Advanced Search
MyIDEAS: Login

Making sense of immigration policy: Argentina, 1870-1930

Contents:

Author Info

  • Blanca Sánchez-Alonso

    ()

Abstract

The aim of this paper is to disentangle the different forces shaping Argentine immigration policy from 1870 to 1930. Although immigration restrictions increased over time Argentina remained relatively open to mass migration until the 1930s in contrast with the United States. The quantitative evidence presented here suggests that there were economic reasons to restrict immigration prior to the 1930s, namely rising inequality and a declining demand for workers. Labour in Argentina would have been better off with a more restrictive immigration policy since 1900. However, labour interests could not be translated into Parliament in a direct way as in countries with a wide electoral franchise and high political participation like the United States. In Argentina a large share of workers did not have the right to vote simply because they were foreigners. Those negatively affected by massive immigration developed alternative actions: general strikes, labour unrest and violence. Political and social fear finally pushed those who had more to gain from an abundant supply of labour to introduce immigration restrictions.

Download Info

If you experience problems downloading a file, check if you have the proper application to view it first. In case of further problems read the IDEAS help page. Note that these files are not on the IDEAS site. Please be patient as the files may be large.
File URL: http://e-archivo.uc3m.es/bitstream/10016/9737/1/wp_10_14.pdf
Download Restriction: no

Bibliographic Info

Paper provided by Universidad Carlos III, Departamento de Historia Económica e Instituciones in its series Working Papers in Economic History with number wp10-14.

as in new window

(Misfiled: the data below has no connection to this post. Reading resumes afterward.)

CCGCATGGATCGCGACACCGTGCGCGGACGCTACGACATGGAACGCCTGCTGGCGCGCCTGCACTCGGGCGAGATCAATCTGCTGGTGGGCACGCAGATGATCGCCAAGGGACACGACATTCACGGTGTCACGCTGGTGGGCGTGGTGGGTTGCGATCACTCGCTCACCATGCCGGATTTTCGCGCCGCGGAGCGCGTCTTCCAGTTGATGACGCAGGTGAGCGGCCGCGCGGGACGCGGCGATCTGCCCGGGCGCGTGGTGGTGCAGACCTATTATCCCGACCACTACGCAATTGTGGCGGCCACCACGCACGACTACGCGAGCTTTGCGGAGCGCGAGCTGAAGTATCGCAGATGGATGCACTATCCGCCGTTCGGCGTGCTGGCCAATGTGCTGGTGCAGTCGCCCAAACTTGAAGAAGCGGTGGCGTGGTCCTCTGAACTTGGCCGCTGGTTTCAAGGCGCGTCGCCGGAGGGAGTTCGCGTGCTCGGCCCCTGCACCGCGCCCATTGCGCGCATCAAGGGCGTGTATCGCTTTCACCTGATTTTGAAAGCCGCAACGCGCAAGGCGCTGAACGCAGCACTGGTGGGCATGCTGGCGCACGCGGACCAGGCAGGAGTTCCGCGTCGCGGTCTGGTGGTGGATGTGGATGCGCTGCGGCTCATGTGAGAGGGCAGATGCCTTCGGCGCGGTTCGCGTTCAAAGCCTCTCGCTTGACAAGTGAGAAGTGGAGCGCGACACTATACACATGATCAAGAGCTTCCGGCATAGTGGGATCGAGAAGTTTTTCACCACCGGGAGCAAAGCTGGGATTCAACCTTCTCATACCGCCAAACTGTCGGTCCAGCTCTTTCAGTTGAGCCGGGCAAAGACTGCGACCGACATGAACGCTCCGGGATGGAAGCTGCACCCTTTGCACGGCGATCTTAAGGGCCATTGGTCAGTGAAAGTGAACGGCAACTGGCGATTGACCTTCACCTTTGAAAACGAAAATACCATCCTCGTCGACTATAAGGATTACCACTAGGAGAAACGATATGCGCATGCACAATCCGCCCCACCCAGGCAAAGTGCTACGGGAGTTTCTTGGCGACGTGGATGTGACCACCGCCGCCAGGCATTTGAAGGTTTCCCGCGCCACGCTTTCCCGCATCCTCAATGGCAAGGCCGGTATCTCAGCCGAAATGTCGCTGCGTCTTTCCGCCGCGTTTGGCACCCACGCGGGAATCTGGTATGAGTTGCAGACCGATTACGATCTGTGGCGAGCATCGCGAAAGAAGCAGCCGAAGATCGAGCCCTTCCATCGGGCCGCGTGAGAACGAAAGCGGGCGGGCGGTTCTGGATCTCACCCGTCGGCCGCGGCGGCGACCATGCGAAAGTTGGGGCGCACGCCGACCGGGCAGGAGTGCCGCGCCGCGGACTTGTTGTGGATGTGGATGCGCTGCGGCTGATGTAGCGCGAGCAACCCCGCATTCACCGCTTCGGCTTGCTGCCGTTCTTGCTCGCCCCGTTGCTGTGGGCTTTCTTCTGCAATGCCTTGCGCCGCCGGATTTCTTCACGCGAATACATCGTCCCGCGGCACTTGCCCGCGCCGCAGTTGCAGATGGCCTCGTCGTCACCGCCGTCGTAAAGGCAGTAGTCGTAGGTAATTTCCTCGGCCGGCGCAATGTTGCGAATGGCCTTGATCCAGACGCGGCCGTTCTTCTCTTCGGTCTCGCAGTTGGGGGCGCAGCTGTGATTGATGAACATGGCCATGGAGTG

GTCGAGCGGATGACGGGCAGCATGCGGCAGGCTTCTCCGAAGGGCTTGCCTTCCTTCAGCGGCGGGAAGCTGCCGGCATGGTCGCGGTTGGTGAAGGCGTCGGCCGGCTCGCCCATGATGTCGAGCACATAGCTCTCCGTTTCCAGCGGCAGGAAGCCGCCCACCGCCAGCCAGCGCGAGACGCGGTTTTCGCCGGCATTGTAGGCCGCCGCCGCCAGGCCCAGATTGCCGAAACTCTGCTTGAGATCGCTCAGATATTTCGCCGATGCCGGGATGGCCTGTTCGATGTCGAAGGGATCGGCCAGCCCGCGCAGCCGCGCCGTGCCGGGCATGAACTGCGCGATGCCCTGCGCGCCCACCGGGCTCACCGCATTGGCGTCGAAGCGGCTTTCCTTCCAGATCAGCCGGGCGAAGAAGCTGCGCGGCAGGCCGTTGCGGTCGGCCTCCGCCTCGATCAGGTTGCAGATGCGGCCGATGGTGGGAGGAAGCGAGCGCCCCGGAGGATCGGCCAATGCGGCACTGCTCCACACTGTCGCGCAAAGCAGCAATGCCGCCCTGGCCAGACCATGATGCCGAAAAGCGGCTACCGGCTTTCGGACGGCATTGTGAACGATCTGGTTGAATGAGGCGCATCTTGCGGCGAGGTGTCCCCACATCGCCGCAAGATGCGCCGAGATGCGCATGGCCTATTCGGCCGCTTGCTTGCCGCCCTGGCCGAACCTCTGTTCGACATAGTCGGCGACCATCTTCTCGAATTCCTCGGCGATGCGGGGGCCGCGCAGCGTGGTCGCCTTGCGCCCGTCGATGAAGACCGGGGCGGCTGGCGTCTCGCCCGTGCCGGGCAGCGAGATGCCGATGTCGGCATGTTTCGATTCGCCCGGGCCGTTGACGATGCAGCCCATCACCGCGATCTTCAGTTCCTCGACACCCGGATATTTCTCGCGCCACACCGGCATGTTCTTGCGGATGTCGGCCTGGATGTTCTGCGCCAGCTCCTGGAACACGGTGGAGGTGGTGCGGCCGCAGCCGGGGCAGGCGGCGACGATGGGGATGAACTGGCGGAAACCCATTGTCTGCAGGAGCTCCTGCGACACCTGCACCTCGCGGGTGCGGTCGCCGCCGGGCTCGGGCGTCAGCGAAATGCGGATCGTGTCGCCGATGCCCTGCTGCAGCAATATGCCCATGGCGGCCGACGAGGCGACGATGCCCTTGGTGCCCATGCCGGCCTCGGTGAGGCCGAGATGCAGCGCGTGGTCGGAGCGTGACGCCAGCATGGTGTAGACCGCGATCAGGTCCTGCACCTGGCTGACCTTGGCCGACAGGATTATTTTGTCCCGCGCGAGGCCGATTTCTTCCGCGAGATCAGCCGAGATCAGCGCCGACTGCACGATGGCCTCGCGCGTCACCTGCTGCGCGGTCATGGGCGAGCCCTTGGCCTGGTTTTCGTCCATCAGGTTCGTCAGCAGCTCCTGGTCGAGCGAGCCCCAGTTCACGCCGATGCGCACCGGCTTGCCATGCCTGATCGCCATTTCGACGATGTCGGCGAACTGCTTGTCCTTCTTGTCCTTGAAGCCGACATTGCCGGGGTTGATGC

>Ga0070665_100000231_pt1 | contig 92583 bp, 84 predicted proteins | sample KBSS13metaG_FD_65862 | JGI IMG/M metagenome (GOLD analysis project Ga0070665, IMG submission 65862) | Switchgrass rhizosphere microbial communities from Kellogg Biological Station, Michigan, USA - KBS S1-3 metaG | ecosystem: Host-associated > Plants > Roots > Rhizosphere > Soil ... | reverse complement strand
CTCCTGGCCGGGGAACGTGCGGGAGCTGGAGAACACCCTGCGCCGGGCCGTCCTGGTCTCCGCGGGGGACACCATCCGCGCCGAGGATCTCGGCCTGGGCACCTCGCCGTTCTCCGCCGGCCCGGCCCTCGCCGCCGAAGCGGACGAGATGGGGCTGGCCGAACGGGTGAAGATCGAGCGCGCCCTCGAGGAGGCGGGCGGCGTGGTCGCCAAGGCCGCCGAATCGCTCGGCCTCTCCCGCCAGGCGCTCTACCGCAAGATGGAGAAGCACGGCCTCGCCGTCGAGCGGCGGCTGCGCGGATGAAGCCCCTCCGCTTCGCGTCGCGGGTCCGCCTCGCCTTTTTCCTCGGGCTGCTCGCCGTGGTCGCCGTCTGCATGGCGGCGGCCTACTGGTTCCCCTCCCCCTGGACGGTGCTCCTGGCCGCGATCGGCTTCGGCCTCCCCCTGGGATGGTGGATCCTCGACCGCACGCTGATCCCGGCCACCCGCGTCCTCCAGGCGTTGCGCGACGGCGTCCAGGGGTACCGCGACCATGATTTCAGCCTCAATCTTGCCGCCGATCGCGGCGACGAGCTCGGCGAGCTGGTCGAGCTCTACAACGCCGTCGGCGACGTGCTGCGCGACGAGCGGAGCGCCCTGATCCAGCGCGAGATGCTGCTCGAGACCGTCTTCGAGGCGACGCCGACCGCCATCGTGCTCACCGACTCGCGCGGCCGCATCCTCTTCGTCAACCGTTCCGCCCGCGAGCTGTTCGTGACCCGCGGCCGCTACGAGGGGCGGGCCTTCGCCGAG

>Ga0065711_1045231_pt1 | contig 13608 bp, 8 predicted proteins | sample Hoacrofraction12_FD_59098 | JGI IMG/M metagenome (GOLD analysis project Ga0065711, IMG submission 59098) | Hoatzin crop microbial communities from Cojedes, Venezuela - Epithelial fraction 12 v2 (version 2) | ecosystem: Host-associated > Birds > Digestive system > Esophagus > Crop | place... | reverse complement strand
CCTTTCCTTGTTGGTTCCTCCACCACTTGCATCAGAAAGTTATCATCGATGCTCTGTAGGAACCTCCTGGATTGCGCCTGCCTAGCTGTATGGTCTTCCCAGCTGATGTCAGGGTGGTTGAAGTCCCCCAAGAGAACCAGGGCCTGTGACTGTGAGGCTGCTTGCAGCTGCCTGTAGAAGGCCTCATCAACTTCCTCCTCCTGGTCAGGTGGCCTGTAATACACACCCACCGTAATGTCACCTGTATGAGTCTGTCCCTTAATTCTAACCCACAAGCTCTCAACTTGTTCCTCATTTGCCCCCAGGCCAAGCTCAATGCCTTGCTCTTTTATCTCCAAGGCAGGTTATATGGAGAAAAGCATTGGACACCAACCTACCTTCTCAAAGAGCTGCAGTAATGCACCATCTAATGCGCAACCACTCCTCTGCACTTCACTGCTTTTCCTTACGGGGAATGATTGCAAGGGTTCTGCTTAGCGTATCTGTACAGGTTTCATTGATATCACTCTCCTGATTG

Length:
Date of creation: Nov 2010
Date of revision:
Handle: RePEc:cte:whrepe:wp10-14

Contact details of provider:
Postal: Campus de Getafe, C/ Madrid, 126, 28903 GETAFE (MADRID)
Phone: +34-91 624 9599
Web page: http://www.uc3m.es/uc3m/dpto/HISEC/01presentacion.html
More information through EDIRC

Related research

Keywords: Immigration policy; Argentina; Political economy; International migration;

Find related papers by JEL classification:

This paper has been announced in the following NEP Reports:

References

References listed on IDEAS
Please report citation or reference errors to , or , if you are the registered author of the cited work, log in to your RePEc Author Service profile, click on "citations" and make appropriate adjustments.:
as in new window
  1. Weingast, Barry R. & Wittman, Donald, 2008. "The Oxford Handbook of Political Economy," OUP Catalogue, Oxford University Press, number 9780199548477.
Full references (including those not matched with items on IDEAS)

Citations

Lists

This item is not listed on Wikipedia, on a reading list or among the top items on IDEAS.

Statistics

Access and download statistics

Corrections

When requesting a correction, please mention this item's handle: RePEc:cte:whrepe:wp10-14. See general information about how to correct material in RePEc.

For technical questions regarding this item, or to correct its authors, title, abstract, bibliographic or download information, contact: ().

If you have authored this item and are not yet registered with RePEc, we encourage you to do it here. This allows to link your profile to this item. It also allows you to accept potential citations to this item that we are uncertain about.

If references are entirely missing, you can add them using this form.

If the full references list an item that is present in RePEc, but the system did not link to it, you can help with this form.

If you know of missing items citing this one, you can help us creating those links by adding the relevant references in the same way as above, for each refering item. If you are a registered author of this item, you may also want to check the "citations" tab in your profile, as there may be some citations waiting for confirmation.

Please note that corrections may take a couple of weeks to filter through the various RePEc services.